“We cannot operate without private security firms in Iraq,” said Patrick F. Kennedy, the under secretary of state for management. “If the contractors were removed, we would have to leave Iraq.”

And they're not planning on doing that, any time soon.

It's Blackwater, or a draft.

Wednesday, May 07, 2008

1 In 5 American 'War On Terror' Veterans Come Home With PTSD, Depression

Suicides May Outnumber War Zone Deaths

The survival rate for American soldiers shot, bombed and blown up, in Iraq and Afghanistan is the best of any American war. But the cloud of suicide hangs over hundreds of thousands of American veterans, and unlike WW1, WW2, Korea and Vietnam, governments in the future will not be able to pretend the 'suicidal-veteran' problem does not exist :

Suicides and "psychological mortality" among US soldiers who served in Iraq and Afghanistan could exceed battlefield deaths if their mental scars are left untreated, the head of the US Institute of Mental Health warned Monday.

Of the 1.6 million US soldiers who have been deployed in Iraq and Afghanistan, 18-20 percent -- or around 300,000 -- show symptoms of post-traumatic stress disorder (PTSD), depression or both, said Thomas Insel, head of the National Institute of Mental Health.

Left untreated, PTSD and depression can lead to substance abuse, alcoholism or other life-threatening behaviors.

"It's a gathering storm for the civilian and public health care sectors," Insel said.

The true cost of the War On Iraq for the US is now starting to come into focus.

Many Americans, thanks to Pentagon controlled and customised reporting on the war by much of the mainstream media, have no real understanding of the horrors witnessed by young soldiers, or how much paying for the care of the mentally wounded will cost the treasury in decades to come.

Monday, May 05, 2008

New York Times Pimps NeoCons War On Iran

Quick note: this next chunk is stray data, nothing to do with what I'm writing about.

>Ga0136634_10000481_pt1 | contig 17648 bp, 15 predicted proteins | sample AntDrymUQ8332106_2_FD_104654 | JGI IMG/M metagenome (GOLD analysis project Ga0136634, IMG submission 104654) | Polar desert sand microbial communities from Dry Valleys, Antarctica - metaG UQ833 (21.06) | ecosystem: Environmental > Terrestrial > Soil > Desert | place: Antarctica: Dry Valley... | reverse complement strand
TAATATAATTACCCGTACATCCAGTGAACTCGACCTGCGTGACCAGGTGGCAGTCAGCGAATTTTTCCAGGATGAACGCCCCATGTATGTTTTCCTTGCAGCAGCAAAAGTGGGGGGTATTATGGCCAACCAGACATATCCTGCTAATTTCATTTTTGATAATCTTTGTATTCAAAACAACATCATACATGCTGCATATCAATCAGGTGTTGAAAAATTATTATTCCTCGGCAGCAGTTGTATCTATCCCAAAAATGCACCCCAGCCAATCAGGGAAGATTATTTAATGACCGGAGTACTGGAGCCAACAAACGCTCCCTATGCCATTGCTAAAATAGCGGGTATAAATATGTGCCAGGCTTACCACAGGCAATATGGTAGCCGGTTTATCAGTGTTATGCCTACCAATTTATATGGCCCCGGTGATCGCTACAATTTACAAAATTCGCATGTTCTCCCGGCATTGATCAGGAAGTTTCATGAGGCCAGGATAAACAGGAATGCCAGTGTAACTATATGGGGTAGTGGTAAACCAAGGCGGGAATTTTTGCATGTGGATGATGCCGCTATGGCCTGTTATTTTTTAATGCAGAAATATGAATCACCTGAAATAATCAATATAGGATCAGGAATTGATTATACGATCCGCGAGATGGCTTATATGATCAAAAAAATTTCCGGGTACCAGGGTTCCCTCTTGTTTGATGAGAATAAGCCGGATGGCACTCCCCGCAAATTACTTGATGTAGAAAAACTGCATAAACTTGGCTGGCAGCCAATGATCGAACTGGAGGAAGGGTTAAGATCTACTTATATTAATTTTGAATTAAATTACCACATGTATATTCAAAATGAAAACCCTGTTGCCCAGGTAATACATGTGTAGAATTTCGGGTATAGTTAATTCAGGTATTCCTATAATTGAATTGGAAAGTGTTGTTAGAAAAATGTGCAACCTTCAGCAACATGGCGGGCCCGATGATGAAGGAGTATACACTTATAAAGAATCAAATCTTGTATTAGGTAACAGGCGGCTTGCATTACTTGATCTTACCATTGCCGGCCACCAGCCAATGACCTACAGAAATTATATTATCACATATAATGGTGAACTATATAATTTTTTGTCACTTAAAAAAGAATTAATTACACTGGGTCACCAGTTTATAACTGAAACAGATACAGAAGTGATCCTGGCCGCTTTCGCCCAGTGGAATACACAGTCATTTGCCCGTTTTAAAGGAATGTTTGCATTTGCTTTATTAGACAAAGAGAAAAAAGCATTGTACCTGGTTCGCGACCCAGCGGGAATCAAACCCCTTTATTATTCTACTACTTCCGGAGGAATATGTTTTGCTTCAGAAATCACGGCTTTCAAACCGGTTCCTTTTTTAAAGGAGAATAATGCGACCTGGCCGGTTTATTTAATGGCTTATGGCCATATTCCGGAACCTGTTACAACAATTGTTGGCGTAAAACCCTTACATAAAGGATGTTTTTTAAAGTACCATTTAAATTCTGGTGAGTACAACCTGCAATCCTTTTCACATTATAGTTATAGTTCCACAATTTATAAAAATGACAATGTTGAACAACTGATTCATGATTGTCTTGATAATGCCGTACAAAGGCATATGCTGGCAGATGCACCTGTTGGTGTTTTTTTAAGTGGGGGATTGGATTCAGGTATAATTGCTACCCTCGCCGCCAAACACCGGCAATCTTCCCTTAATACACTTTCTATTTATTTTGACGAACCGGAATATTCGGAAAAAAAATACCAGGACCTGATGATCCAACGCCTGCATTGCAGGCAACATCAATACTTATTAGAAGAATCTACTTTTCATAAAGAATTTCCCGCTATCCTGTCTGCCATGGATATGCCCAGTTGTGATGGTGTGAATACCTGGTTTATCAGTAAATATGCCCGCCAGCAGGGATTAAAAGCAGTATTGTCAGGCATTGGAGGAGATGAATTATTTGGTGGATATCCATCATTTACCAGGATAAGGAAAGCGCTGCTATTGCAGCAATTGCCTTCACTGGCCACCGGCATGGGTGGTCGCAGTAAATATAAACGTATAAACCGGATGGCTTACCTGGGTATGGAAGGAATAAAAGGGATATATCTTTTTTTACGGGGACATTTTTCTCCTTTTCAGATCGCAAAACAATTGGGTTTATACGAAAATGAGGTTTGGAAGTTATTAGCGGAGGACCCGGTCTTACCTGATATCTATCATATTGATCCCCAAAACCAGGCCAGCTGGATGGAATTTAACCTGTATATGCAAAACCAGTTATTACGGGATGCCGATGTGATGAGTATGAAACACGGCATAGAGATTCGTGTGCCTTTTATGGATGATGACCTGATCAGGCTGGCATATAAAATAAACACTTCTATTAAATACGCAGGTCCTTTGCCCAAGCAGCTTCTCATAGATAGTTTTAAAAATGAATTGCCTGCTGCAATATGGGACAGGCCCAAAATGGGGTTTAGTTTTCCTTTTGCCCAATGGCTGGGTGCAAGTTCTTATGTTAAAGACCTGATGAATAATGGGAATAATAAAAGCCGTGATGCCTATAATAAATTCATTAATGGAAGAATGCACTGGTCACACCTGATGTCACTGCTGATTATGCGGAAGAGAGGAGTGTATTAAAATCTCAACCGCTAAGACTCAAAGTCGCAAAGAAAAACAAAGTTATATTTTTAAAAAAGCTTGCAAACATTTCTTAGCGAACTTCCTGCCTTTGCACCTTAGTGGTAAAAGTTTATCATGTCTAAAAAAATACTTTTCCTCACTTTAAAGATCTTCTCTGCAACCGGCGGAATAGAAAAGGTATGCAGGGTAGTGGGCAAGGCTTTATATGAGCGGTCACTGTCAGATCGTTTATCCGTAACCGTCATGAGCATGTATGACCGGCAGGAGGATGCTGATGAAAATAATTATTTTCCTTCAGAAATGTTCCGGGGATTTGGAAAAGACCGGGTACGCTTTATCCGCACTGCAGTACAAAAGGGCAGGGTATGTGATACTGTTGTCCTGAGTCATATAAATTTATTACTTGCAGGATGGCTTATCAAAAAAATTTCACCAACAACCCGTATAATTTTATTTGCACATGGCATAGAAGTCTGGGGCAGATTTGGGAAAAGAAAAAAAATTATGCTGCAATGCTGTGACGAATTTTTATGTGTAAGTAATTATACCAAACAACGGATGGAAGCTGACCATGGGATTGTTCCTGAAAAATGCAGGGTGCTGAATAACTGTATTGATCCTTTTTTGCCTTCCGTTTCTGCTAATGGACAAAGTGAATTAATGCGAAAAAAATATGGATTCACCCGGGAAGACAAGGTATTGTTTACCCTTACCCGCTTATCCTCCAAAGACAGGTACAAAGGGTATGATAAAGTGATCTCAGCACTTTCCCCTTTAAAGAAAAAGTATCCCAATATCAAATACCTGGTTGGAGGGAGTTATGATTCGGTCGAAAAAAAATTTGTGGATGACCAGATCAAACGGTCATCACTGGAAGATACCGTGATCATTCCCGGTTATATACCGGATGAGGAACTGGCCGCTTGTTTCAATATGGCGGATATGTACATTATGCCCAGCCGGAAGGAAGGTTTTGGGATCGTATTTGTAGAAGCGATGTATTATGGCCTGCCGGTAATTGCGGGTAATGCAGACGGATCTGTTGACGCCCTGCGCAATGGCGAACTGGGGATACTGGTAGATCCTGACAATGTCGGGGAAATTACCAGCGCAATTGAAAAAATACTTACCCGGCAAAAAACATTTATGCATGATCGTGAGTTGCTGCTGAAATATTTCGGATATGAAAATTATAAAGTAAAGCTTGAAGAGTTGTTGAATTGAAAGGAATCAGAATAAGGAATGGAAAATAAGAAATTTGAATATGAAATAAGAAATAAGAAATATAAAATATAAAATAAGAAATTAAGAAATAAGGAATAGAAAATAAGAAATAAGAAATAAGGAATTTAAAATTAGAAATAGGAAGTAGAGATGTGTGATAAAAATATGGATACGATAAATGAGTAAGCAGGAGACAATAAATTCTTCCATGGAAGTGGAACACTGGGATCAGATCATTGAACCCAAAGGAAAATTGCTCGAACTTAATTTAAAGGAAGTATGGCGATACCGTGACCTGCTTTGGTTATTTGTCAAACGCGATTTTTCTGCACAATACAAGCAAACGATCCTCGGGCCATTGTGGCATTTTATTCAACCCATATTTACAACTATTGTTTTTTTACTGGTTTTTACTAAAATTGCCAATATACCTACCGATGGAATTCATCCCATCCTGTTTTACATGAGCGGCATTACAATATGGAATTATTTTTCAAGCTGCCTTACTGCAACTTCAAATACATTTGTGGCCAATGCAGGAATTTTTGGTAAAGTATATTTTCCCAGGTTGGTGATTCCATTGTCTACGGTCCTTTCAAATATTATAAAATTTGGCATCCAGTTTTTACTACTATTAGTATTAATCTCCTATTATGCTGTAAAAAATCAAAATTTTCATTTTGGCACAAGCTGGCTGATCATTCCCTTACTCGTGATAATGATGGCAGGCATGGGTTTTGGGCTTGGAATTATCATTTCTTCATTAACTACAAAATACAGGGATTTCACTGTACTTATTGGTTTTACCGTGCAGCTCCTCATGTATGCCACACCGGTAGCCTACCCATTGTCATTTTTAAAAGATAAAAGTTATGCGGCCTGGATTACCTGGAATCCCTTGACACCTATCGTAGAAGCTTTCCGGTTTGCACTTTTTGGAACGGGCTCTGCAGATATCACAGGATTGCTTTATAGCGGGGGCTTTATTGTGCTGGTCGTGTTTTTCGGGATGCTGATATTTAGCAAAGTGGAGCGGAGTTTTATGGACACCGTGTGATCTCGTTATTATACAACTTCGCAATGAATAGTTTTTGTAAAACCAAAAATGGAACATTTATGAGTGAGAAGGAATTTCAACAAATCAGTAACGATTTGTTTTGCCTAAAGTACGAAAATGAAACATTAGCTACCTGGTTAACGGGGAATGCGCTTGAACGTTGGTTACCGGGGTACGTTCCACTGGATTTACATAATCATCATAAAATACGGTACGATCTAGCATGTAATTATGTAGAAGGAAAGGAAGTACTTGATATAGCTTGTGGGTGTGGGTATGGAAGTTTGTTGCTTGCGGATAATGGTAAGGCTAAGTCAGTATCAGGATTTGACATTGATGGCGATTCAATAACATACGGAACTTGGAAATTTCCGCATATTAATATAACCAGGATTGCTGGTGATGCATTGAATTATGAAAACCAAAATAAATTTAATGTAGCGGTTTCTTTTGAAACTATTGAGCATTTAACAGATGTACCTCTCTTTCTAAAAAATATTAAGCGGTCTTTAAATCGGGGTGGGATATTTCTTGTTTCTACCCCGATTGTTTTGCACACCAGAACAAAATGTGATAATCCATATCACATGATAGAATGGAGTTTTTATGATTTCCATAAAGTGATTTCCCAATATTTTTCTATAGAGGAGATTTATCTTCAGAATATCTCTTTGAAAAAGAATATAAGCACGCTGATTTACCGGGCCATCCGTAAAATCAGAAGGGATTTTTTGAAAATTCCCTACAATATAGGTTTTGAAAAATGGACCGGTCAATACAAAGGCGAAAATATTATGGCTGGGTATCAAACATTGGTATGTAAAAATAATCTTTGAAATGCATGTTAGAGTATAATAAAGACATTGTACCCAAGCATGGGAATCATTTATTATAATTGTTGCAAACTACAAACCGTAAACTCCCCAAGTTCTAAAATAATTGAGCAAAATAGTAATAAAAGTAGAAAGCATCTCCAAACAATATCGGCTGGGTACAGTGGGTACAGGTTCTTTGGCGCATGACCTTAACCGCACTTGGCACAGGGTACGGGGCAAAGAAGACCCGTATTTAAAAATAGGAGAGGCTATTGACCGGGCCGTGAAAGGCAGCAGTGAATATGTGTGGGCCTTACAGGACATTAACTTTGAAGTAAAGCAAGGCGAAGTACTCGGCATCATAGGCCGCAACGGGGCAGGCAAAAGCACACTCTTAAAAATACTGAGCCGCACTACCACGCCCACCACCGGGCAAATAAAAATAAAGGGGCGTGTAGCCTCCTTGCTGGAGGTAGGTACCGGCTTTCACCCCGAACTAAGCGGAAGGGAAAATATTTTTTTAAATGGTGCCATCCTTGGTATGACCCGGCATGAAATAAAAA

Lebanon Terror Masters In Iran Training Iraqi Insurgents : The Story Sourced From An Anonymous "Official" Based On Reports Media Is Not Allowed To See

The New York Times is proud to declare itself thoroughly against the War On Iraq, even as it helps set the scene for a War On Iran. A headline from today :

Hezbollah Trains Iraqis in Iran, Officials Say

This 'news' story is very reminiscent of pieces in the Washington Post and the New York Times back in late 2002, blithely producing reams of headlines, op-eds and stories light on hard facts but heavy on big claims made by "officials".

The journalist admits that he is quoting from a set of interrogation reports he hasn't seen, and is simply taking the word of the "official" that they are exactly what they are claimed to be :
The "official' summed up the information from the interrogation reports but did not make them available. He declined to be identified because the information had not been released publicly.
If the interrogation reports are so solid on evidence, why wouldn't the "official" put their name to claims of Iranian interference that work in the White House's favour as it tries to undermine Iran? Alarm bells once rang in journalists' heads when any "official" from the government tried to feed them stories based on reports the journalists are not allowed to see.

Not now.

Militants from the Lebanese group Hezbollah have been training Iraqi militia fighters at a camp near Tehran, according to American interrogation reports that the United States has supplied to the Iraqi government.

An American official said the account of Hezbollah’s role was provided by four Shiite militia members who were captured in Iraq late last year and questioned separately.

The United States has long charged that the Iranians were training Iraqi militia fighters in Iran, which Iran has consistently denied, and there have been previous reports about Hezbollah operatives in Iraq.

Material from the interrogations was given to the Iraqi government, along with other data about captured Iranian arms, before it sent a delegation to Tehran last week to discuss allegations of Iranian aid to militia groups.

Prime Minister Nuri Kamal al-Maliki’s government announced Sunday that it would conduct its own inquiry into accusations of Iranian intervention in Iraq and document any interference.

“We have experienced in the past that Iran interfered and has special groups in Iraq, but Iran also had evidence that they were participating in positive ways in security,” Ali al-Dabbagh, a senior Iraqi government spokesman, said in an interview.

“We would like the Iranians to keep their commitment, the commitments they made in meetings with the prime minister and with other groups that have visited them,” he said. “They had made the promise that Iran would be playing a supportive role.”